'Rollercoaster' Dougherty gets to go home
After six weeks behind bars, David Dougherty was allowed home to face his alcohol problems.
"I'm going to get on with my life," he said yesterday outside the Palmerston North District Court, where Judge Oke Blaikie sentenced him to 300 hours of community work and nine months of supervision.
In that time, Dougherty must undertake any counselling programmes probation officers deem appropriate.
Before he was remanded in custody in May, Dougherty went on a minor crime spree through Palmerston North.
He burgled a Tremaine Ave house on October 1 last year, stole a wallet from a car on February 2 and two bottles of alcohol from Mini Malbas on May 10.
He was supposed to be sentenced in March for the first two offences, but his lawyer, Simon Hewson, asked for more time so Dougherty could complete drug and alcohol counselling.
But then Dougherty stole the alcohol and turned up drunk for his rescheduled sentencing date.
In 1996, Dougherty was released from jail halfway through a seven-year sentence for raping and abducting a schoolgirl – crimes he did not commit. Five years later he was awarded $868,728.80 in compensation from the government.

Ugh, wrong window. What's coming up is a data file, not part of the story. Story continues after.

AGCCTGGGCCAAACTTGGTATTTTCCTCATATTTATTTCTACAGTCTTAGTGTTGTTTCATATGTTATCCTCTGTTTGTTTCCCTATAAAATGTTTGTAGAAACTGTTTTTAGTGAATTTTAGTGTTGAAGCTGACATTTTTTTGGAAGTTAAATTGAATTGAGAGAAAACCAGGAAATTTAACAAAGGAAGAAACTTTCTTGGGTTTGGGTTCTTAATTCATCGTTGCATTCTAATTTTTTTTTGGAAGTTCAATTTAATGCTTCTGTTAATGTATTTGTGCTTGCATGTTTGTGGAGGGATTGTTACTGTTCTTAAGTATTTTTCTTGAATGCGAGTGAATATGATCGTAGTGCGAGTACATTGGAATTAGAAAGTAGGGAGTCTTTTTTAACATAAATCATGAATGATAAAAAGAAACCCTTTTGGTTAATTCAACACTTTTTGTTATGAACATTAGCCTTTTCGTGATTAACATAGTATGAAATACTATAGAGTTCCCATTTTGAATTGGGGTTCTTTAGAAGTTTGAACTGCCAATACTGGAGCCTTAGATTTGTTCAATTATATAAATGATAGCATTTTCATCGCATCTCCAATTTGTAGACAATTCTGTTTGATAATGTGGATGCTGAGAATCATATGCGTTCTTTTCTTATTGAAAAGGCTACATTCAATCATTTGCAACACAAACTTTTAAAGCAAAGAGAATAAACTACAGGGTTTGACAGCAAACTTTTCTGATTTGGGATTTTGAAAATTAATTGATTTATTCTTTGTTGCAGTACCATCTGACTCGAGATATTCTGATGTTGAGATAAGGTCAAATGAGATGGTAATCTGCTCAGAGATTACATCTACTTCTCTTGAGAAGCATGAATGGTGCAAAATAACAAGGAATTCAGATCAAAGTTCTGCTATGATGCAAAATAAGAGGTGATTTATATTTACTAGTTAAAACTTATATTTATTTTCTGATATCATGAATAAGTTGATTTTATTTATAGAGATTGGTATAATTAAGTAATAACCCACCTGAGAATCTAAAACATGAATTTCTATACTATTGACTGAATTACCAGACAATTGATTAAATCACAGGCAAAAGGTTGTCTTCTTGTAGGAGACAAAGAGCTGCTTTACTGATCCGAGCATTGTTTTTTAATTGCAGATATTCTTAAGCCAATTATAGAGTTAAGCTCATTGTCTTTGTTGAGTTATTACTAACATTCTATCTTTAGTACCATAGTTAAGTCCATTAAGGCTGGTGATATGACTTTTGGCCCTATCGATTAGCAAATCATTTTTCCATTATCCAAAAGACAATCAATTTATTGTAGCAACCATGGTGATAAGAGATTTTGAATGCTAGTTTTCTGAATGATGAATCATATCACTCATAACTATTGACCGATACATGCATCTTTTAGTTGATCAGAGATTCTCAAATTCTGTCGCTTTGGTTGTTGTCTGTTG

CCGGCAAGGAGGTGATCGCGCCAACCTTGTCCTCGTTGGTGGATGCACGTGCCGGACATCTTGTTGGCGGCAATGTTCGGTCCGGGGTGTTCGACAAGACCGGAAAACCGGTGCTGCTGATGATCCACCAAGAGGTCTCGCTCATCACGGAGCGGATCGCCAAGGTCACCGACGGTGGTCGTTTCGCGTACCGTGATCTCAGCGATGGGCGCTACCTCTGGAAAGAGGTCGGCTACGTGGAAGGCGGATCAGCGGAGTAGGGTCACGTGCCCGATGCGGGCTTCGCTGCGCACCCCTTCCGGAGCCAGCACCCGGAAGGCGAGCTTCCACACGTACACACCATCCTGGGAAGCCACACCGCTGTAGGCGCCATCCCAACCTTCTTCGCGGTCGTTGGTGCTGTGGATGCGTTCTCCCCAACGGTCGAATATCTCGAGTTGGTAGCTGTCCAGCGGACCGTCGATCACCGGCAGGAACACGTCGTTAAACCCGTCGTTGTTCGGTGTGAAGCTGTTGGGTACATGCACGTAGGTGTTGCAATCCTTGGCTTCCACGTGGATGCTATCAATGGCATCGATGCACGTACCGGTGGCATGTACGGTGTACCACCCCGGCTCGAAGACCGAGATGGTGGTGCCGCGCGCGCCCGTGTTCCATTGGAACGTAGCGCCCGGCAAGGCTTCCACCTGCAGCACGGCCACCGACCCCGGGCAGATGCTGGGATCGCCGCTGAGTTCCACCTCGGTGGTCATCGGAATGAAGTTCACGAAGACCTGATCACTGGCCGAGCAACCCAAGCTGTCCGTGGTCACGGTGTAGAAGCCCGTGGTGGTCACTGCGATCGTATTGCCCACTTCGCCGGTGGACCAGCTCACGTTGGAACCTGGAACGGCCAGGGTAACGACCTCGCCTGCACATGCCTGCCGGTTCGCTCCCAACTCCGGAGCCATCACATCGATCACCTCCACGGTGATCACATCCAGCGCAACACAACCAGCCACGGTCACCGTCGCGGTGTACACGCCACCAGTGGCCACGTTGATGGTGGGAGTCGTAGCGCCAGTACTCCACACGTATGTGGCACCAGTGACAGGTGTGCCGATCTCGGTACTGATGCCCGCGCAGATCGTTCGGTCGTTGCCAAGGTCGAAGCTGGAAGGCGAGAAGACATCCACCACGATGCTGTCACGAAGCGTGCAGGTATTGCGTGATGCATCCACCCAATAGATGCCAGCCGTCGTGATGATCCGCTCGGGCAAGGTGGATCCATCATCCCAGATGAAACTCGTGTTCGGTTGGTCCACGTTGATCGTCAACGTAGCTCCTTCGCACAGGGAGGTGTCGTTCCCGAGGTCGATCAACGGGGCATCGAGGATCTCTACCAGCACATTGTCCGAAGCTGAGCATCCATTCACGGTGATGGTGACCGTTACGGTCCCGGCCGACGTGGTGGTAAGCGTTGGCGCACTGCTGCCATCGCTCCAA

Dougherty has more than 70 convictions.
"I don't need to remind you that your life to date has been a rollercoaster ride involving the courts and incarceration," Judge Blaikie told him yesterday. "You will be subjected to pressure from some quarters. Some will not be helpful to you. That's a burden you have to carry with you."
The judge also warned Dougherty that alcohol addiction treatment would not be easy.
Pahiatua dairy farmer Pauline Wheeler, whose wallet Dougherty stole from her car, told the Manawatu Standard how she had come out of the AA and found him stretched across her steering wheel.
"That's when I started swearing, and yelling, and screaming."
Dougherty ran down Broadway with Mrs Wheeler's wallet. Despite having a broken collar bone and bleeding in her eye, she gave chase.
"I caught up with him and at that point he must have realised he was in trouble, so he turned and threw the wallet at me.
"He turned and faced me and he was punching the air. He said, `I'm f...... homeless and I live on the f...... streets and I need some f...... money'."
Mrs Wheeler and another woman chased Dougherty and found him hiding behind a skip, where police caught him.